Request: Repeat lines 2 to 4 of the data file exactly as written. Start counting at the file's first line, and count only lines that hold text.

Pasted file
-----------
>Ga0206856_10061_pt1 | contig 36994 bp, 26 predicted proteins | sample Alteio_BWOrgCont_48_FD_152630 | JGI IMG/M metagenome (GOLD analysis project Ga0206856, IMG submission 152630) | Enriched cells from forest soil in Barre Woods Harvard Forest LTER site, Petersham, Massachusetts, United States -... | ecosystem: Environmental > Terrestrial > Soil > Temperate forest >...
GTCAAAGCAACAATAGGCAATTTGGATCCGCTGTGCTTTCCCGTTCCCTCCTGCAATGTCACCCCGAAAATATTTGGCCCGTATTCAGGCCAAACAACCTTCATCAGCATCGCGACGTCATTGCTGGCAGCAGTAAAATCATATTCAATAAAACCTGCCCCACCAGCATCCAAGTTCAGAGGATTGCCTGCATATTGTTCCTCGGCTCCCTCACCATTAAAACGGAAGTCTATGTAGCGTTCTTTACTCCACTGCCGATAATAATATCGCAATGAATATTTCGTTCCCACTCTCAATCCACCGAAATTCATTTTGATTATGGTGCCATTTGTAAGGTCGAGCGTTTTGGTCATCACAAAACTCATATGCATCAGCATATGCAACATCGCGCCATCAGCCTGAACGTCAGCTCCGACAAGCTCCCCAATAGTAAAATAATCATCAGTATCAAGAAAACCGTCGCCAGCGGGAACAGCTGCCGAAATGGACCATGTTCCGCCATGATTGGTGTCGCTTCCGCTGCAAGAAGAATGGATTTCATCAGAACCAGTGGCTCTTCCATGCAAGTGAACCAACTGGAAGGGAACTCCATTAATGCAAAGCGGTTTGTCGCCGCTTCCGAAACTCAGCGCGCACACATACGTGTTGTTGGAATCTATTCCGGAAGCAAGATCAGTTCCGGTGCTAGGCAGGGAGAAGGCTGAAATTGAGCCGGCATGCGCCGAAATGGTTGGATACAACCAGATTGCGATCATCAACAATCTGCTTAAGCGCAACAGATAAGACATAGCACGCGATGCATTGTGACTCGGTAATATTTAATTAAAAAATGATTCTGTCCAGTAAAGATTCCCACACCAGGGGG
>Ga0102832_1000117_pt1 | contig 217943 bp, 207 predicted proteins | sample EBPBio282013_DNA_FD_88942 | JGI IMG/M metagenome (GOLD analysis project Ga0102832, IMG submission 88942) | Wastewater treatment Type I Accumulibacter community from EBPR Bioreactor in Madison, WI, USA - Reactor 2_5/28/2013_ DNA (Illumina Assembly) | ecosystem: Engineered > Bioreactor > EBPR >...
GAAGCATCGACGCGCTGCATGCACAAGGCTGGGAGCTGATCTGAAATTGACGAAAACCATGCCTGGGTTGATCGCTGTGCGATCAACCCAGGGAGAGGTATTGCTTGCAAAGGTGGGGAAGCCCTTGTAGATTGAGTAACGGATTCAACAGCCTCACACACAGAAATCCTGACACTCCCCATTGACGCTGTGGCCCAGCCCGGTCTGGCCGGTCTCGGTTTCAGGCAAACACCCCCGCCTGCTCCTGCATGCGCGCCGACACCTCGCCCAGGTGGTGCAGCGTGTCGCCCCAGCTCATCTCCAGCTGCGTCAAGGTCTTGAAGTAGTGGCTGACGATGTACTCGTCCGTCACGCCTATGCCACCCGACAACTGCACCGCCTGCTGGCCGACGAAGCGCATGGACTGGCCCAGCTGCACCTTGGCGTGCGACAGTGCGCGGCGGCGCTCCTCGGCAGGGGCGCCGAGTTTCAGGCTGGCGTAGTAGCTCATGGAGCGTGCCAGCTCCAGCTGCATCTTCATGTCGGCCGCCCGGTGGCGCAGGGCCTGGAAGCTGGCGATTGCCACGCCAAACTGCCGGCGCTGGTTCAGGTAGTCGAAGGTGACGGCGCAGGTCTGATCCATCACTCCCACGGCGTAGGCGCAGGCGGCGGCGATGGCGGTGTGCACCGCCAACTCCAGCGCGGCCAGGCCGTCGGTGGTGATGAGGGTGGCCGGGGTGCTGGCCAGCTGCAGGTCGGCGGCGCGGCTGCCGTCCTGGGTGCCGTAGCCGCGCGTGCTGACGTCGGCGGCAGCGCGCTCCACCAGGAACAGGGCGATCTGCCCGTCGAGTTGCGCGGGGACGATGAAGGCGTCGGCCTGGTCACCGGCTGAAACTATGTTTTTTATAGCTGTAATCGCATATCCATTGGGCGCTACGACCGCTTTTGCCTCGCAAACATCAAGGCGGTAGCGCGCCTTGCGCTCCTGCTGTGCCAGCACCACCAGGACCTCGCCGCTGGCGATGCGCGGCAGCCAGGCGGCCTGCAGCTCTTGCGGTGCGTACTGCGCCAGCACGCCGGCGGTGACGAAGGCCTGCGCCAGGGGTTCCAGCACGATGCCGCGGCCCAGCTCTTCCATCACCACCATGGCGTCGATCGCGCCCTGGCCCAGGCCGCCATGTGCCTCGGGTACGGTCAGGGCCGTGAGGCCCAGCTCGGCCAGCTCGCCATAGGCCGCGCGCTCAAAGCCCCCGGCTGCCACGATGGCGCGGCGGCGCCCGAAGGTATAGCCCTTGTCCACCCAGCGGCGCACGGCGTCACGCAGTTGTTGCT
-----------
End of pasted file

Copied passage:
GTCAAAGCAACAATAGGCAATTTGGATCCGCTGTGCTTTCCCGTTCCCTCCTGCAATGTCACCCCGAAAATATTTGGCCCGTATTCAGGCCAAACAACCTTCATCAGCATCGCGACGTCATTGCTGGCAGCAGTAAAATCATATTCAATAAAACCTGCCCCACCAGCATCCAAGTTCAGAGGATTGCCTGCATATTGTTCCTCGGCTCCCTCACCATTAAAACGGAAGTCTATGTAGCGTTCTTTACTCCACTGCCGATAATAATATCGCAATGAATATTTCGTTCCCACTCTCAATCCACCGAAATTCATTTTGATTATGGTGCCATTTGTAAGGTCGAGCGTTTTGGTCATCACAAAACTCATATGCATCAGCATATGCAACATCGCGCCATCAGCCTGAACGTCAGCTCCGACAAGCTCCCCAATAGTAAAATAATCATCAGTATCAAGAAAACCGTCGCCAGCGGGAACAGCTGCCGAAATGGACCATGTTCCGCCATGATTGGTGTCGCTTCCGCTGCAAGAAGAATGGATTTCATCAGAACCAGTGGCTCTTCCATGCAAGTGAACCAACTGGAAGGGAACTCCATTAATGCAAAGCGGTTTGTCGCCGCTTCCGAAACTCAGCGCGCACACATACGTGTTGTTGGAATCTATTCCGGAAGCAAGATCAGTTCCGGTGCTAGGCAGGGAGAAGGCTGAAATTGAGCCGGCATGCGCCGAAATGGTTGGATACAACCAGATTGCGATCATCAACAATCTGCTTAAGCGCAACAGATAAGACATAGCACGCGATGCATTGTGACTCGGTAATATTTAATTAAAAAATGATTCTGTCCAGTAAAGATTCCCACACCAGGGGG
>Ga0102832_1000117_pt1 | contig 217943 bp, 207 predicted proteins | sample EBPBio282013_DNA_FD_88942 | JGI IMG/M metagenome (GOLD analysis project Ga0102832, IMG submission 88942) | Wastewater treatment Type I Accumulibacter community from EBPR Bioreactor in Madison, WI, USA - Reactor 2_5/28/2013_ DNA (Illumina Assembly) | ecosystem: Engineered > Bioreactor > EBPR >...
GAAGCATCGACGCGCTGCATGCACAAGGCTGGGAGCTGATCTGAAATTGACGAAAACCATGCCTGGGTTGATCGCTGTGCGATCAACCCAGGGAGAGGTATTGCTTGCAAAGGTGGGGAAGCCCTTGTAGATTGAGTAACGGATTCAACAGCCTCACACACAGAAATCCTGACACTCCCCATTGACGCTGTGGCCCAGCCCGGTCTGGCCGGTCTCGGTTTCAGGCAAACACCCCCGCCTGCTCCTGCATGCGCGCCGACACCTCGCCCAGGTGGTGCAGCGTGTCGCCCCAGCTCATCTCCAGCTGCGTCAAGGTCTTGAAGTAGTGGCTGACGATGTACTCGTCCGTCACGCCTATGCCACCCGACAACTGCACCGCCTGCTGGCCGACGAAGCGCATGGACTGGCCCAGCTGCACCTTGGCGTGCGACAGTGCGCGGCGGCGCTCCTCGGCAGGGGCGCCGAGTTTCAGGCTGGCGTAGTAGCTCATGGAGCGTGCCAGCTCCAGCTGCATCTTCATGTCGGCCGCCCGGTGGCGCAGGGCCTGGAAGCTGGCGATTGCCACGCCAAACTGCCGGCGCTGGTTCAGGTAGTCGAAGGTGACGGCGCAGGTCTGATCCATCACTCCCACGGCGTAGGCGCAGGCGGCGGCGATGGCGGTGTGCACCGCCAACTCCAGCGCGGCCAGGCCGTCGGTGGTGATGAGGGTGGCCGGGGTGCTGGCCAGCTGCAGGTCGGCGGCGCGGCTGCCGTCCTGGGTGCCGTAGCCGCGCGTGCTGACGTCGGCGGCAGCGCGCTCCACCAGGAACAGGGCGATCTGCCCGTCGAGTTGCGCGGGGACGATGAAGGCGTCGGCCTGGTCACCGGCTGAAACTATGTTTTTTATAGCTGTAATCGCATATCCATTGGGCGCTACGACCGCTTTTGCCTCGCAAACATCAAGGCGGTAGCGCGCCTTGCGCTCCTGCTGTGCCAGCACCACCAGGACCTCGCCGCTGGCGATGCGCGGCAGCCAGGCGGCCTGCAGCTCTTGCGGTGCGTACTGCGCCAGCACGCCGGCGGTGACGAAGGCCTGCGCCAGGGGTTCCAGCACGATGCCGCGGCCCAGCTCTTCCATCACCACCATGGCGTCGATCGCGCCCTGGCCCAGGCCGCCATGTGCCTCGGGTACGGTCAGGGCCGTGAGGCCCAGCTCGGCCAGCTCGCCATAGGCCGCGCGCTCAAAGCCCCCGGCTGCCACGATGGCGCGGCGGCGCCCGAAGGTATAGCCCTTGTCCACCCAGCGGCGCACGGCGTCACGCAGTTGTTGCT